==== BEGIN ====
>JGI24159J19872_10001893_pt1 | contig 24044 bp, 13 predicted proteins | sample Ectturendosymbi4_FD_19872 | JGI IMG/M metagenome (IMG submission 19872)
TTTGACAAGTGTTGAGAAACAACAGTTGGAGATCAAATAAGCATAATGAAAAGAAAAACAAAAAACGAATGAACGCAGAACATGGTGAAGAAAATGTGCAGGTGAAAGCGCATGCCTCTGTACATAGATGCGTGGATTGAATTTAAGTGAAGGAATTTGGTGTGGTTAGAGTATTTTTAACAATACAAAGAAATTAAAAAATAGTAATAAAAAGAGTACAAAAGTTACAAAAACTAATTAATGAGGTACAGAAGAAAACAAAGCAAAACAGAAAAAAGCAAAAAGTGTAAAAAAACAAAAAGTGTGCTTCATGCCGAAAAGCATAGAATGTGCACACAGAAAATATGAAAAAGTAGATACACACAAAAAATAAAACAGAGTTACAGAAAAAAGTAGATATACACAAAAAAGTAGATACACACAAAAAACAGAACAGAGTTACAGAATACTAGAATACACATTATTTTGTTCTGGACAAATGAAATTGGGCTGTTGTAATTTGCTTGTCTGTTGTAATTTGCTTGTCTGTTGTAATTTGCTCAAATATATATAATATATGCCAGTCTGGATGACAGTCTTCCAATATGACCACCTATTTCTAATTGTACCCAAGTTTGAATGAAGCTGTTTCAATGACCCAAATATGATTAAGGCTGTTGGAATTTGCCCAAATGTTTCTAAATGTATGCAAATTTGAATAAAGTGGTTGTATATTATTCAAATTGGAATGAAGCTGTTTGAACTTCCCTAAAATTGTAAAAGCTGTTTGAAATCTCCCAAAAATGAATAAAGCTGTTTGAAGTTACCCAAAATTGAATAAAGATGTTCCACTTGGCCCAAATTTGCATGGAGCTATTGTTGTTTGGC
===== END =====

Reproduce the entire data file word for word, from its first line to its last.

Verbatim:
>JGI24159J19872_10001893_pt1 | contig 24044 bp, 13 predicted proteins | sample Ectturendosymbi4_FD_19872 | JGI IMG/M metagenome (IMG submission 19872)
TTTGACAAGTGTTGAGAAACAACAGTTGGAGATCAAATAAGCATAATGAAAAGAAAAACAAAAAACGAATGAACGCAGAACATGGTGAAGAAAATGTGCAGGTGAAAGCGCATGCCTCTGTACATAGATGCGTGGATTGAATTTAAGTGAAGGAATTTGGTGTGGTTAGAGTATTTTTAACAATACAAAGAAATTAAAAAATAGTAATAAAAAGAGTACAAAAGTTACAAAAACTAATTAATGAGGTACAGAAGAAAACAAAGCAAAACAGAAAAAAGCAAAAAGTGTAAAAAAACAAAAAGTGTGCTTCATGCCGAAAAGCATAGAATGTGCACACAGAAAATATGAAAAAGTAGATACACACAAAAAATAAAACAGAGTTACAGAAAAAAGTAGATATACACAAAAAAGTAGATACACACAAAAAACAGAACAGAGTTACAGAATACTAGAATACACATTATTTTGTTCTGGACAAATGAAATTGGGCTGTTGTAATTTGCTTGTCTGTTGTAATTTGCTTGTCTGTTGTAATTTGCTCAAATATATATAATATATGCCAGTCTGGATGACAGTCTTCCAATATGACCACCTATTTCTAATTGTACCCAAGTTTGAATGAAGCTGTTTCAATGACCCAAATATGATTAAGGCTGTTGGAATTTGCCCAAATGTTTCTAAATGTATGCAAATTTGAATAAAGTGGTTGTATATTATTCAAATTGGAATGAAGCTGTTTGAACTTCCCTAAAATTGTAAAAGCTGTTTGAAATCTCCCAAAAATGAATAAAGCTGTTTGAAGTTACCCAAAATTGAATAAAGATGTTCCACTTGGCCCAAATTTGCATGGAGCTATTGTTGTTTGGC